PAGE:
Broccoli: Hormones & The Gut - what’s the connection

1 Comment10 January 2019

Hormones regulate the activity of cells and tissues in various organs of the body. The balance of hormones produced by your body is essential to good health and a feeling of well-being.

In women, the sex hormones oestrogen, progesterone & testosterone, together with other hormones like cortisol, thyroid hormone and DHEA, exert powerful effects to create hormone balance. When you are out of balance, it can contribute to migraines, insomnia, weight gain, hot flashes, mood swings, and low libido, to name a few. Over time, hormone imbalances can lead to rapid ageing and increases the risk for disease.

When hormones are balanced, on the other hand, you can regain your sexual vitality, sleep better, have more energy and just feel “well”.

Many symptoms seem to occur due to an overproduction of oestrogen or testosterone and cause this imbalance between oestrogen and progesterone. And, often because old or used hormones are not being detoxified or eliminated from the body properly.

First, let me just explain how oestrogen is made. Before pre-menopause oestrogen, estrone (E1) and estradiol (E2-) is made mainly predominantly by the ovaries, and some in the adrenals and adipose (fat) tissue. Post-menopause the body still makes small amounts of oestrogen by changing hormones called androgens into oestrogen in the adrenals and adipose tissue.

Once the life of an oestrogen molecule is over, the body now needs to get rid of it and it travels to your liver where it is metabolised (transformed or changed into a different molecule) and detoxified (made water soluble to be eliminated). The first step in the metabolism of oestrogen is called hydroxylation (for the biochemists in the audience, oxygen is inserted) where it is transformed into one of three break-down molecules to become 2-hydroxy oestrogen 4-hydroxy oestrogen or 16-hydroxy oestrogen.

This hydroxylation is called phase 1 detoxification (which occurs mainly in the liver, but also the gut and kidneys). Much like approaching a T–junction, the oestrogen molecule at this phase one T-junction can travel straight ahead onto the 2-hydroxy route or right towards 4-hydroxy or left heading towards route no 16-hydroxy.  

This is important because both the numbers 4 and 16 have more negative impacts on our body and overall health that the 2-hydroxy.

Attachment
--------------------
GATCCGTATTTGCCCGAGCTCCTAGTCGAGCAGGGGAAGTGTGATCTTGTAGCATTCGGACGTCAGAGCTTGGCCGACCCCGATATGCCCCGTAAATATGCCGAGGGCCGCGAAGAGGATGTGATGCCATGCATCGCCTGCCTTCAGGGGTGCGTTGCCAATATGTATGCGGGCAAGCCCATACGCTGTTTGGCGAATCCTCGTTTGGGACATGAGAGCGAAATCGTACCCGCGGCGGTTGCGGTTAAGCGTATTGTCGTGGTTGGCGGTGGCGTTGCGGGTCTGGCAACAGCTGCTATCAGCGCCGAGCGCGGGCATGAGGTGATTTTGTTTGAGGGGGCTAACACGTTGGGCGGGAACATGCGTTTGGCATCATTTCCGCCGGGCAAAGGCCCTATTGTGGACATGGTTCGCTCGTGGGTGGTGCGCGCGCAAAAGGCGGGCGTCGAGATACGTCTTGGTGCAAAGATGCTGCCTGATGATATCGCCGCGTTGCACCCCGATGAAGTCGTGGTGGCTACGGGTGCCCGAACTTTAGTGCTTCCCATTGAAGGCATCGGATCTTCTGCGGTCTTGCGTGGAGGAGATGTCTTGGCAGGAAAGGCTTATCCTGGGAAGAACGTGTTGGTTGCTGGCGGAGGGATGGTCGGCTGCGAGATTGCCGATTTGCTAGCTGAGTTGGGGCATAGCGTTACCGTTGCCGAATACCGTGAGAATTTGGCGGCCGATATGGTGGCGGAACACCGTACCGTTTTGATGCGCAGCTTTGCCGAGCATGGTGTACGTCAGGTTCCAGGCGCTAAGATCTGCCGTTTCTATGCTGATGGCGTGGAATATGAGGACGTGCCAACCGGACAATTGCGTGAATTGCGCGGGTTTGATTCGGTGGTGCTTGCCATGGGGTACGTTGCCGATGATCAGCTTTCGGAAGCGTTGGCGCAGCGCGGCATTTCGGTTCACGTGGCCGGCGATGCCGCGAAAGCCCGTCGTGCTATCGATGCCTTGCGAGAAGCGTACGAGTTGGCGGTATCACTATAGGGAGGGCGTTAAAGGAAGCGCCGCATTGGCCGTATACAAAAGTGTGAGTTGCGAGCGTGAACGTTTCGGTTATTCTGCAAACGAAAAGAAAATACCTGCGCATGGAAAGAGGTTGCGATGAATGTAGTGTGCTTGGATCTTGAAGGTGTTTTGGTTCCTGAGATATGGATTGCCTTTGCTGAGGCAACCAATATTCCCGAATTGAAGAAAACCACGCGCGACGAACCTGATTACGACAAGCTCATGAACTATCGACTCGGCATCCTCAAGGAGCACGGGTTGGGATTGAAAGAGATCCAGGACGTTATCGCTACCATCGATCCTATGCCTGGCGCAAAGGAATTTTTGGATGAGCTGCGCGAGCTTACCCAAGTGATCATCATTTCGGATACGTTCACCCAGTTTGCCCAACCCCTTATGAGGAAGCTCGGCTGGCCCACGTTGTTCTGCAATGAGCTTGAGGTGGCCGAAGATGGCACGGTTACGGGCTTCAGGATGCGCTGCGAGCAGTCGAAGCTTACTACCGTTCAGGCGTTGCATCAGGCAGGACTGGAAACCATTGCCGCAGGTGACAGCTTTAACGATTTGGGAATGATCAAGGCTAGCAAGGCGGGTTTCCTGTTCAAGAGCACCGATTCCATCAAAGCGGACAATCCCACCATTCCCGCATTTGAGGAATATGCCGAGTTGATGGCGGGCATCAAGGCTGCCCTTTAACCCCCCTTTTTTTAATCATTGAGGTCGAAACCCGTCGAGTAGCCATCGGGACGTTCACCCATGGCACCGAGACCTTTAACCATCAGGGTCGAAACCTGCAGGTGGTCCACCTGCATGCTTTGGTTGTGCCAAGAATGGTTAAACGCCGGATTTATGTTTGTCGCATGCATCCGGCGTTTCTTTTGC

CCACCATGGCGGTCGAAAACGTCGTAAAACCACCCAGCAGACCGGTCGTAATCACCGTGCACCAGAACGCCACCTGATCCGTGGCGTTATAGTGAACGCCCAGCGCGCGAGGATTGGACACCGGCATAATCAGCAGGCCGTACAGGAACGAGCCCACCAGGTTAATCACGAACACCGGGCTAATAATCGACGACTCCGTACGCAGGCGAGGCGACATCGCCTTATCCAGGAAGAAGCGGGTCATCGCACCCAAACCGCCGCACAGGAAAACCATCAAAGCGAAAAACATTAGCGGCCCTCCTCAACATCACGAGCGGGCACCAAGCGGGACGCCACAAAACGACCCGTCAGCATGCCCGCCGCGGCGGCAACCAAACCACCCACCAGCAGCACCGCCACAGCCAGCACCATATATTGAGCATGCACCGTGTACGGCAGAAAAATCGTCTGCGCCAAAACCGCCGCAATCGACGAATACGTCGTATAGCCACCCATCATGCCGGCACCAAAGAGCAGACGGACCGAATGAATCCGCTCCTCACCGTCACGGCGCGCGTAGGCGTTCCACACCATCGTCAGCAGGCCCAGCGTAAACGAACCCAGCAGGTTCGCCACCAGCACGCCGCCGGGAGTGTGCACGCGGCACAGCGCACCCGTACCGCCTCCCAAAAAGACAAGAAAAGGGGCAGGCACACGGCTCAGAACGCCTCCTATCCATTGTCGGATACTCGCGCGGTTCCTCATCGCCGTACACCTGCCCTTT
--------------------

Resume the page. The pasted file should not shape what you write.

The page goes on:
2-hydroxy is considered the healthy pathway, appears to have minimal oestrogen qualities and is the much safer break-down molecule for your body.

4-hydroxy is known as the quinone pathway, and if continual and dominant it produces quinones which increase the risk of mutations and DNA damage

The 16 pathway is proliferative, making breasts bigger, the lining of the uterus thicker and therefore producing cramps and heavier periods.

So, what’s all this got to do with broccoli woman I hear you yelling at the screen - well… The cruciferous or brassica family of veggies: broccoli, cauliflower, brussel sprouts, collards, kale, mustard seeds, turnips are a rich dietary source of a compound DIM which promotes metabolism at the T junction towards the 2-hydroxy oestrogen. Broccoli also contains a chemical called sulforaphane, which upregulates an enzyme called quinone reductase that blocks the production of those nasty quinones on the 4-hydroxy T junction turning. Yes, indeed! these cruciferous vegetables enable your body to properly break oestrogen down into a more friendly form and can go some way to helping to restore your hormone balance!

Right, back to detoxification: Phase 2 detoxification is termed conjugation, during which toxins (like used hormones) are packaged into water-soluble compounds and highly dependant on an enzyme called COMT, turning the “hydroxy oestrogen” into a methyloxy “which makes the metabolite water soluble so it can be excreted out in the bile, faeces or urine - clever hey!

Nutritionally speaking there are a couple of points to make here:

1)    The enzyme and gene COMT is highly dependent on optimal levels of magnesium, vitamin C zinc and methylated B12 and folate - so functional deficiencies in these and or impaired methylation processes indirectly can contribute to hormonal symptoms.

2)    The state of your gut microbiome: high levels of an enzyme called beta-glucuronide which is produced by an overgrowth of certain species in the gut, mainly Bacteroides, and Clostridium perfringens, can significantly hinder the process of phase 2 detox. This enzyme separates toxins from their conjugate bond and allows them to be reabsorbed. This allows toxins and hormones like oestrogen and DHEA to be reabsorbed into the body where they make you feel tired, anxious, develop acne or lose hair – it’s all connected!

So, ensure you include plenty of cruciferous vegetables in your diet and slightly cook, steam or stir-fry them for greater benefit.

When I work with clients in my 1:1 consultation treatment packages I often run either a G.I Map test or GI Effects stool test to assess beta-glucuronidase and the microbiome together with SIBO breath testing.

For hormone metabolites to see levels of total hormones and which metabolites they are favouring (2, 4 or 16) and adrenal status I use the wonderful DUTCH profile.

These functional panels can really help me to personalise a treatment plan.

I am also offering the DUTCH test^ to all attendees of my next functional health day retreat in February, to run post the retreat day and will include a personal report written by me on your results.


^at separate cost

10 January 2019  |  23:16

You are my daily read :) thank you 🙏